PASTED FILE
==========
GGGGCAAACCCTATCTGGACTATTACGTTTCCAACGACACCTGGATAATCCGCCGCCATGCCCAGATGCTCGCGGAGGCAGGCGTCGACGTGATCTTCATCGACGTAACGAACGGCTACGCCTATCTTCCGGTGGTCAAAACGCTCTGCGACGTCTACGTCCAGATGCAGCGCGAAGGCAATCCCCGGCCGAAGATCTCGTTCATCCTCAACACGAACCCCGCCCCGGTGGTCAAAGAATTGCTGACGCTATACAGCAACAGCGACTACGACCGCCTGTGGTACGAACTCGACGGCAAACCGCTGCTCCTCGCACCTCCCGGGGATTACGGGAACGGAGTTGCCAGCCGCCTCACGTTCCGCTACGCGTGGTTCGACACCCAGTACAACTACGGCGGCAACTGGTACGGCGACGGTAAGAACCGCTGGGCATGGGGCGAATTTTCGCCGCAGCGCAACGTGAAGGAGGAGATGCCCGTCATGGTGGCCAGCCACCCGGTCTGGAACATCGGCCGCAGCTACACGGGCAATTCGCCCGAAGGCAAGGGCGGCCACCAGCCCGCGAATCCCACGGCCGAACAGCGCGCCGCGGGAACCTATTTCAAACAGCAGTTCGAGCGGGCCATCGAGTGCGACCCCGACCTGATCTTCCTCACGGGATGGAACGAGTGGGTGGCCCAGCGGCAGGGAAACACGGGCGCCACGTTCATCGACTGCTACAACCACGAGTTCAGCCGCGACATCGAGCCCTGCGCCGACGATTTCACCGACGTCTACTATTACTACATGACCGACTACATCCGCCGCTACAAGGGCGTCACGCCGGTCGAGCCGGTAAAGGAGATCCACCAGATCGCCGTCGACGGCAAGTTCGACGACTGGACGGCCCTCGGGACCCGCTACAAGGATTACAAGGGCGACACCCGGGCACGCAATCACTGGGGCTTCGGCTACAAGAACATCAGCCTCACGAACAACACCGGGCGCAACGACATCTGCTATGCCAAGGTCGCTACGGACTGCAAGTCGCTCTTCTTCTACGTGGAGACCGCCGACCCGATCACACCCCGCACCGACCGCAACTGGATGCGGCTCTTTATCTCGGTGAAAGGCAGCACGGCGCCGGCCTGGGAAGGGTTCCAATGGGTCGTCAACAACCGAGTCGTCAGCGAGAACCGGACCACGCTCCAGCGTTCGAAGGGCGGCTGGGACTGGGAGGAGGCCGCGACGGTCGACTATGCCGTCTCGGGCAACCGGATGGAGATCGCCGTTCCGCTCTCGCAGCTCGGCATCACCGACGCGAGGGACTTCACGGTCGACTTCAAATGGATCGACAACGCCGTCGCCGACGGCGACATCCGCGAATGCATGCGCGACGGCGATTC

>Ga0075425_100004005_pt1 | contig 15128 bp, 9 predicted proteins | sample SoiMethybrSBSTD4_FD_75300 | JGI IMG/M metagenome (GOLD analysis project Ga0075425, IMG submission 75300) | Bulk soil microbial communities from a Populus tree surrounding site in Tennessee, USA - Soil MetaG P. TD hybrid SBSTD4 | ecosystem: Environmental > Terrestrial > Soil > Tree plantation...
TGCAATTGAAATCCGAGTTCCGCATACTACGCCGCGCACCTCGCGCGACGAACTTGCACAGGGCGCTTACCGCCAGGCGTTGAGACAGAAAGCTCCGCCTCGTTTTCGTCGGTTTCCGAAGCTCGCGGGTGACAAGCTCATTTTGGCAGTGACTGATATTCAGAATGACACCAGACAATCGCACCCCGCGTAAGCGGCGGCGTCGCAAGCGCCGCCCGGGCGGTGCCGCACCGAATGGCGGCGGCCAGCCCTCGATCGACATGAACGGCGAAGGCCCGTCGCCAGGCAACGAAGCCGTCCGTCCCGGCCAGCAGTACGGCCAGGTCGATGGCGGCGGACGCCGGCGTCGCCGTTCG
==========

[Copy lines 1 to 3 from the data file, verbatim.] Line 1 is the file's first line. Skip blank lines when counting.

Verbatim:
GGGGCAAACCCTATCTGGACTATTACGTTTCCAACGACACCTGGATAATCCGCCGCCATGCCCAGATGCTCGCGGAGGCAGGCGTCGACGTGATCTTCATCGACGTAACGAACGGCTACGCCTATCTTCCGGTGGTCAAAACGCTCTGCGACGTCTACGTCCAGATGCAGCGCGAAGGCAATCCCCGGCCGAAGATCTCGTTCATCCTCAACACGAACCCCGCCCCGGTGGTCAAAGAATTGCTGACGCTATACAGCAACAGCGACTACGACCGCCTGTGGTACGAACTCGACGGCAAACCGCTGCTCCTCGCACCTCCCGGGGATTACGGGAACGGAGTTGCCAGCCGCCTCACGTTCCGCTACGCGTGGTTCGACACCCAGTACAACTACGGCGGCAACTGGTACGGCGACGGTAAGAACCGCTGGGCATGGGGCGAATTTTCGCCGCAGCGCAACGTGAAGGAGGAGATGCCCGTCATGGTGGCCAGCCACCCGGTCTGGAACATCGGCCGCAGCTACACGGGCAATTCGCCCGAAGGCAAGGGCGGCCACCAGCCCGCGAATCCCACGGCCGAACAGCGCGCCGCGGGAACCTATTTCAAACAGCAGTTCGAGCGGGCCATCGAGTGCGACCCCGACCTGATCTTCCTCACGGGATGGAACGAGTGGGTGGCCCAGCGGCAGGGAAACACGGGCGCCACGTTCATCGACTGCTACAACCACGAGTTCAGCCGCGACATCGAGCCCTGCGCCGACGATTTCACCGACGTCTACTATTACTACATGACCGACTACATCCGCCGCTACAAGGGCGTCACGCCGGTCGAGCCGGTAAAGGAGATCCACCAGATCGCCGTCGACGGCAAGTTCGACGACTGGACGGCCCTCGGGACCCGCTACAAGGATTACAAGGGCGACACCCGGGCACGCAATCACTGGGGCTTCGGCTACAAGAACATCAGCCTCACGAACAACACCGGGCGCAACGACATCTGCTATGCCAAGGTCGCTACGGACTGCAAGTCGCTCTTCTTCTACGTGGAGACCGCCGACCCGATCACACCCCGCACCGACCGCAACTGGATGCGGCTCTTTATCTCGGTGAAAGGCAGCACGGCGCCGGCCTGGGAAGGGTTCCAATGGGTCGTCAACAACCGAGTCGTCAGCGAGAACCGGACCACGCTCCAGCGTTCGAAGGGCGGCTGGGACTGGGAGGAGGCCGCGACGGTCGACTATGCCGTCTCGGGCAACCGGATGGAGATCGCCGTTCCGCTCTCGCAGCTCGGCATCACCGACGCGAGGGACTTCACGGTCGACTTCAAATGGATCGACAACGCCGTCGCCGACGGCGACATCCGCGAATGCATGCGCGACGGCGATTC

>Ga0075425_100004005_pt1 | contig 15128 bp, 9 predicted proteins | sample SoiMethybrSBSTD4_FD_75300 | JGI IMG/M metagenome (GOLD analysis project Ga0075425, IMG submission 75300) | Bulk soil microbial communities from a Populus tree surrounding site in Tennessee, USA - Soil MetaG P. TD hybrid SBSTD4 | ecosystem: Environmental > Terrestrial > Soil > Tree plantation...
TGCAATTGAAATCCGAGTTCCGCATACTACGCCGCGCACCTCGCGCGACGAACTTGCACAGGGCGCTTACCGCCAGGCGTTGAGACAGAAAGCTCCGCCTCGTTTTCGTCGGTTTCCGAAGCTCGCGGGTGACAAGCTCATTTTGGCAGTGACTGATATTCAGAATGACACCAGACAATCGCACCCCGCGTAAGCGGCGGCGTCGCAAGCGCCGCCCGGGCGGTGCCGCACCGAATGGCGGCGGCCAGCCCTCGATCGACATGAACGGCGAAGGCCCGTCGCCAGGCAACGAAGCCGTCCGTCCCGGCCAGCAGTACGGCCAGGTCGATGGCGGCGGACGCCGGCGTCGCCGTTCG